2. @pubstrat

    You raise a really good deeper point here. I don’t see that it matters if we can deliver equal service to 100% of people, with 80% getting the low-cost digital service, and 20% getting extra resources through a different service (for e.g. reality likely to be far more complex / many different services).

    The interesting challenge I think, ideologically at least, certainly comes in when the economics mean we can deliver a better service to 80%, but can’t afford it for the last 20% – and the consequence of that may be widening inequality.

    I’ve got a #paretopost (think I might use that from now on for posts sitting waiting for that last 20% to be improved…) sitting waiting to be tidied up that tries to explore how Rawl’s Difference Principle applies in this space.

    Certainly a big part of the answer I think is also in your recent post. If we better connect designers and developers – we can go some way towards better focussing the limited innovation resources we have available to where they will help most…

  3. digitising for the mainstream is only going to lead to ‘service snagging’ (in the way that mysociety is ‘democracy snagging’).

    i think the tricky 20% is the key to unlocking real innovation.

    we could apply the international idea of reverse innovation (e.g. From Reverse Innovation to Innovation Blowback) to innovation in an unequal society.

    note that this kind of innovation implies efficieny and economic benefit.

    if this is catalysed by using codesign lean startup techniques with the hard to reach communities it would handily combines at least 3 of your 4 criteria 🙂

  4. I’m not sure we can continue to think about universal services. What someone with ‘complex’ needs requires may be so different from ‘other’ service users that for them all to go to one (e.g.) social services department and get different versions of the same service seems highly inappropriate.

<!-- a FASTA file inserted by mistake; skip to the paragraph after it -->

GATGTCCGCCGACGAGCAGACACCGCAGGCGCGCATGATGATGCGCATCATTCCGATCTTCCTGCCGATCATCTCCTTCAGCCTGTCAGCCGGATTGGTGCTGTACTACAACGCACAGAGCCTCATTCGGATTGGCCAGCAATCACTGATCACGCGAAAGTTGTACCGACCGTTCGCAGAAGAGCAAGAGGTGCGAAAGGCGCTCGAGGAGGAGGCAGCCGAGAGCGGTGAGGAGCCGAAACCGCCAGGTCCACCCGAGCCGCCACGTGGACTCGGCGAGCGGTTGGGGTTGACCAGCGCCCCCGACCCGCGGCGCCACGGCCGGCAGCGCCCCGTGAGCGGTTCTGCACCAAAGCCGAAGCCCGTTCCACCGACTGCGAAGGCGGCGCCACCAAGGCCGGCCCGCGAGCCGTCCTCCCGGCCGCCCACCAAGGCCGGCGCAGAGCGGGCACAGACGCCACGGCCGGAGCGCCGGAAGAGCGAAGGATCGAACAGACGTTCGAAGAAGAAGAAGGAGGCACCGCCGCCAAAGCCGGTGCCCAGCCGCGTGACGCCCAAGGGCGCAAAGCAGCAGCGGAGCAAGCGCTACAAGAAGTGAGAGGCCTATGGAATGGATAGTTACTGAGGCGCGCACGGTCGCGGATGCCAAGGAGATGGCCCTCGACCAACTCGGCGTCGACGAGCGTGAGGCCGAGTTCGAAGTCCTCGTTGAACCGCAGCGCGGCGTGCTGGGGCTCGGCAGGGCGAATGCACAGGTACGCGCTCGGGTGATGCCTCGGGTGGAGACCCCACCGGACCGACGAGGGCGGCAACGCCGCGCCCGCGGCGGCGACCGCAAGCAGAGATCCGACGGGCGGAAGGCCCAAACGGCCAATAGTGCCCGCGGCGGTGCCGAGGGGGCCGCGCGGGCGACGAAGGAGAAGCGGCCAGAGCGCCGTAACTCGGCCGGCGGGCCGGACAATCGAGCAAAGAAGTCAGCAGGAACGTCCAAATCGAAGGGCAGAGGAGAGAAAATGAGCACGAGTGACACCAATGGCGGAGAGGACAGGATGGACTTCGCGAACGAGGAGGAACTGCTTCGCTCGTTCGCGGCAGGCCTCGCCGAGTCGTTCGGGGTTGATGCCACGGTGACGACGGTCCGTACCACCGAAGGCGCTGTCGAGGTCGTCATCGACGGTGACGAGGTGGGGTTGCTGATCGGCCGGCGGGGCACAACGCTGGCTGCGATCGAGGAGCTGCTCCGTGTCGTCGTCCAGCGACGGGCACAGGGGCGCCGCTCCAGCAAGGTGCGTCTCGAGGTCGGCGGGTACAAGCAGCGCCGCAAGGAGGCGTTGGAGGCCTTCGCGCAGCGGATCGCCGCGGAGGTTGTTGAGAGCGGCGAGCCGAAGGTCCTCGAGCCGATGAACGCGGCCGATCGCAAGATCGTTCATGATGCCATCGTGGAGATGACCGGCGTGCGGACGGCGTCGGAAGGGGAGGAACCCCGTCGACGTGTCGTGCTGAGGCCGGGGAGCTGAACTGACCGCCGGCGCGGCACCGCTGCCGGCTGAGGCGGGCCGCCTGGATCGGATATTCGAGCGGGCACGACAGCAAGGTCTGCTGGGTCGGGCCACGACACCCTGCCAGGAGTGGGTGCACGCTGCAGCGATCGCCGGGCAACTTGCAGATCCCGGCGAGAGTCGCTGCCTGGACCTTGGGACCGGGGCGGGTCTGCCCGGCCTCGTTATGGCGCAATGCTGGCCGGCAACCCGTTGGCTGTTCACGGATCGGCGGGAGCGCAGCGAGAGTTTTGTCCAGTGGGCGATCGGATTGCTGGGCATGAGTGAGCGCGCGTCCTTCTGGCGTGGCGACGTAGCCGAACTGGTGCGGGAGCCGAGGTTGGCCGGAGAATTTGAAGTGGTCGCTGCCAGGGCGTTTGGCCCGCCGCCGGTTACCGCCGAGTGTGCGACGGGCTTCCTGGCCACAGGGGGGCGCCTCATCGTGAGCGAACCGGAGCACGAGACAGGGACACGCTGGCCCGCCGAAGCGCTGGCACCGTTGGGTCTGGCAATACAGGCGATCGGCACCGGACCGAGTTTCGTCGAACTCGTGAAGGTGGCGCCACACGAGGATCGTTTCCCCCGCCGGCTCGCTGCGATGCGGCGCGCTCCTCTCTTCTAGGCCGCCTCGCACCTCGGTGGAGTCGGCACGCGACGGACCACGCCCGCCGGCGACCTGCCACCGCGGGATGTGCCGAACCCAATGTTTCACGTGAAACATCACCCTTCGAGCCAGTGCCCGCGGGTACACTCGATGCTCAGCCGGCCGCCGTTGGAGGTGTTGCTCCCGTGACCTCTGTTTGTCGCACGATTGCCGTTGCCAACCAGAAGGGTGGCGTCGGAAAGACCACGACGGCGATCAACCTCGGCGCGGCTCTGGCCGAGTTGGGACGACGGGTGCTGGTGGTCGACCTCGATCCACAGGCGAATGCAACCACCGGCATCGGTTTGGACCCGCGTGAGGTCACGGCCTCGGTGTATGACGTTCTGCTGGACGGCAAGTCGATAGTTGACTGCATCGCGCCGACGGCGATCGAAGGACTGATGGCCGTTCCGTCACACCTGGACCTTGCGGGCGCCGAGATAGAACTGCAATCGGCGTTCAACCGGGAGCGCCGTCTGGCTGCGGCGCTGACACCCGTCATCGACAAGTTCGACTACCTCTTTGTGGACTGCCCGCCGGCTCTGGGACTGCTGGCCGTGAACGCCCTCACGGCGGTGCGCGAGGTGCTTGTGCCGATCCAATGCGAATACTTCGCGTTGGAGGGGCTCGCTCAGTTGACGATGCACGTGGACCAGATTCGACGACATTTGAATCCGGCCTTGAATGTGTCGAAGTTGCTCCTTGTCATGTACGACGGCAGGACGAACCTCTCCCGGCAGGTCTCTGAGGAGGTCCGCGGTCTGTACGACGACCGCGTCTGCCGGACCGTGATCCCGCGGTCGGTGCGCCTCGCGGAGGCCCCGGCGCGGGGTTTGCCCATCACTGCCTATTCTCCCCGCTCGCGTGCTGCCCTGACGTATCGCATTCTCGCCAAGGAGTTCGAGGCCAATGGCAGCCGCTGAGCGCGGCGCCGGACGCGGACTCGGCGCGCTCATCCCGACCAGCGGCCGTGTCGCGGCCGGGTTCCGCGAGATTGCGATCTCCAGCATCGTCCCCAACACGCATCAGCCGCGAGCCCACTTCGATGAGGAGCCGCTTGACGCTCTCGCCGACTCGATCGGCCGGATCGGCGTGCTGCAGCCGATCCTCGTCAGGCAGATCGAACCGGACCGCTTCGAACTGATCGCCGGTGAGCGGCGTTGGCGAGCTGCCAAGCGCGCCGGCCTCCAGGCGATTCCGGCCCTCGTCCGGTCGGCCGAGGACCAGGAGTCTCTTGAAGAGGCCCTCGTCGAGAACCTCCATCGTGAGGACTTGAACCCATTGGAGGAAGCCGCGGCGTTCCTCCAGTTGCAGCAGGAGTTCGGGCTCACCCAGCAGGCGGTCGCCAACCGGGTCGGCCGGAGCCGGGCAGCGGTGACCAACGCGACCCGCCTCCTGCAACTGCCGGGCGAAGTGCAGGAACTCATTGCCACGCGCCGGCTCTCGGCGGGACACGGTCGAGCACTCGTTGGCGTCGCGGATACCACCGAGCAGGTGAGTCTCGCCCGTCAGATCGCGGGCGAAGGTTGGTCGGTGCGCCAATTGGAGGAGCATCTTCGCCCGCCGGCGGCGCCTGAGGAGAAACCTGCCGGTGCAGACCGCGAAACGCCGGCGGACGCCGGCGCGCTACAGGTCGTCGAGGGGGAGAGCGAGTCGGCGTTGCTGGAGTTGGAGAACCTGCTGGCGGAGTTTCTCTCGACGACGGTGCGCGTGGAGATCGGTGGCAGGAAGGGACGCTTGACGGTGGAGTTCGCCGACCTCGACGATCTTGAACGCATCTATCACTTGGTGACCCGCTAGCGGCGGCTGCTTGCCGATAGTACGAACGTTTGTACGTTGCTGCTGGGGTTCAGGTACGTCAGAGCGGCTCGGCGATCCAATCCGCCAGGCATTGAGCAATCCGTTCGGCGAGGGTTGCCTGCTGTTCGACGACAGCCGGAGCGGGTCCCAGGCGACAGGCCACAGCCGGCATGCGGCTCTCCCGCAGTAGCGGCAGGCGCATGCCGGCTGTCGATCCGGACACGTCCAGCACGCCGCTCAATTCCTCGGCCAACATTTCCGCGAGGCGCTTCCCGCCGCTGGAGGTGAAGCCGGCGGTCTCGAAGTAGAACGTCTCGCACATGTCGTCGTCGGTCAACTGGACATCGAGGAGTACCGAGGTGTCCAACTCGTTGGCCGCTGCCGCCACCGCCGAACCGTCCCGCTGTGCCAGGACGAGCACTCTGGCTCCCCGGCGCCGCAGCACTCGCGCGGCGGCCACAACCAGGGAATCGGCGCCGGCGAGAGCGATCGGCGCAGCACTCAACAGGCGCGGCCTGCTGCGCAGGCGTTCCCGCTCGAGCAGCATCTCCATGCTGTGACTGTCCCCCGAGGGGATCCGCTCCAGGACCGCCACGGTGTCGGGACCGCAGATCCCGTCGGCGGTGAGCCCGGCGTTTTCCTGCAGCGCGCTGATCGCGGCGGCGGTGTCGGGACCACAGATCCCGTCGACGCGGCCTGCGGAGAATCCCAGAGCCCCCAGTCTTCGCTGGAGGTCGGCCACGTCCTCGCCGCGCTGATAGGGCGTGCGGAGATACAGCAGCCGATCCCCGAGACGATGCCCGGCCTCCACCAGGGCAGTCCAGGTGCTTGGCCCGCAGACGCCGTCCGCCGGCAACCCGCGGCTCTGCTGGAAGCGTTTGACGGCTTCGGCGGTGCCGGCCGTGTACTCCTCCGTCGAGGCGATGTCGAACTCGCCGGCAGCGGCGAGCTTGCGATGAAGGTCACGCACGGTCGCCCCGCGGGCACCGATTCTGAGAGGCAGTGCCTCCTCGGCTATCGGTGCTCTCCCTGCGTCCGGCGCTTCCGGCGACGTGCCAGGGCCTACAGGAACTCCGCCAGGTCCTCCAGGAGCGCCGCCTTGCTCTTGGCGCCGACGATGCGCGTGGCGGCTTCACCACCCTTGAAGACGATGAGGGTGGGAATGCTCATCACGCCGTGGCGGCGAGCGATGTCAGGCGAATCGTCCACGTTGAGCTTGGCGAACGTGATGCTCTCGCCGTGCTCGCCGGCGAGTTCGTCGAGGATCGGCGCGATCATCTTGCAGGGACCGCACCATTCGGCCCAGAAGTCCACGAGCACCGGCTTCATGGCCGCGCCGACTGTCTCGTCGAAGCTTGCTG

We need to see a shift to an eco-system or ‘long tail’ of services, and we need service users (though I prefer the term ‘individuals’) to both design and deliver services themselves as. The public sector’s role should be as a supporter of this eco-system.

    Are we anywhere near this vision? nope, but a girl can dream 🙂

  5. Hey Carrie

    There are at least two senses of ‘universal service’ possible here:

    (1) Services in response to a universal ‘entitlement’ (right?) of citizens. A service everyone is entitled to.

    (2) Particular service providers being universally responsible for delivering a particular service all people.

    I’m defending (1), but not (2), although (2) might be the right thing still in some contexts. There is a question with (1) about whether we should abandon specifying universal entitlement to service (i.e. ‘you are entitled to healthcare for this set of health needs’) with universal entitlement to outcomes (i.e. ‘you are entitled to this level of health’) – but I suspect the second option is far too demanding to fully implement (although some sense of outcome entitlement is valuable…).

    In terms of a long-tail of services meeting citizen needs (and I prefer the term citizen to individual – as many of the problems we’re addressing need to be solved through collective, rather than individual, action) this can certainly be a route to ensuring the that all people have their entitlement to a certain level of service fulfilled. But this gives the state two roles: (a) eco-system supporter; creating the conditions in which provision emerges in the long-tail; (b) guarantor or service; filling the gaps.

    It feels as though we often get drawn into designing the state that just does (a) and forget about designing for a state that has to do both (a) and (b)…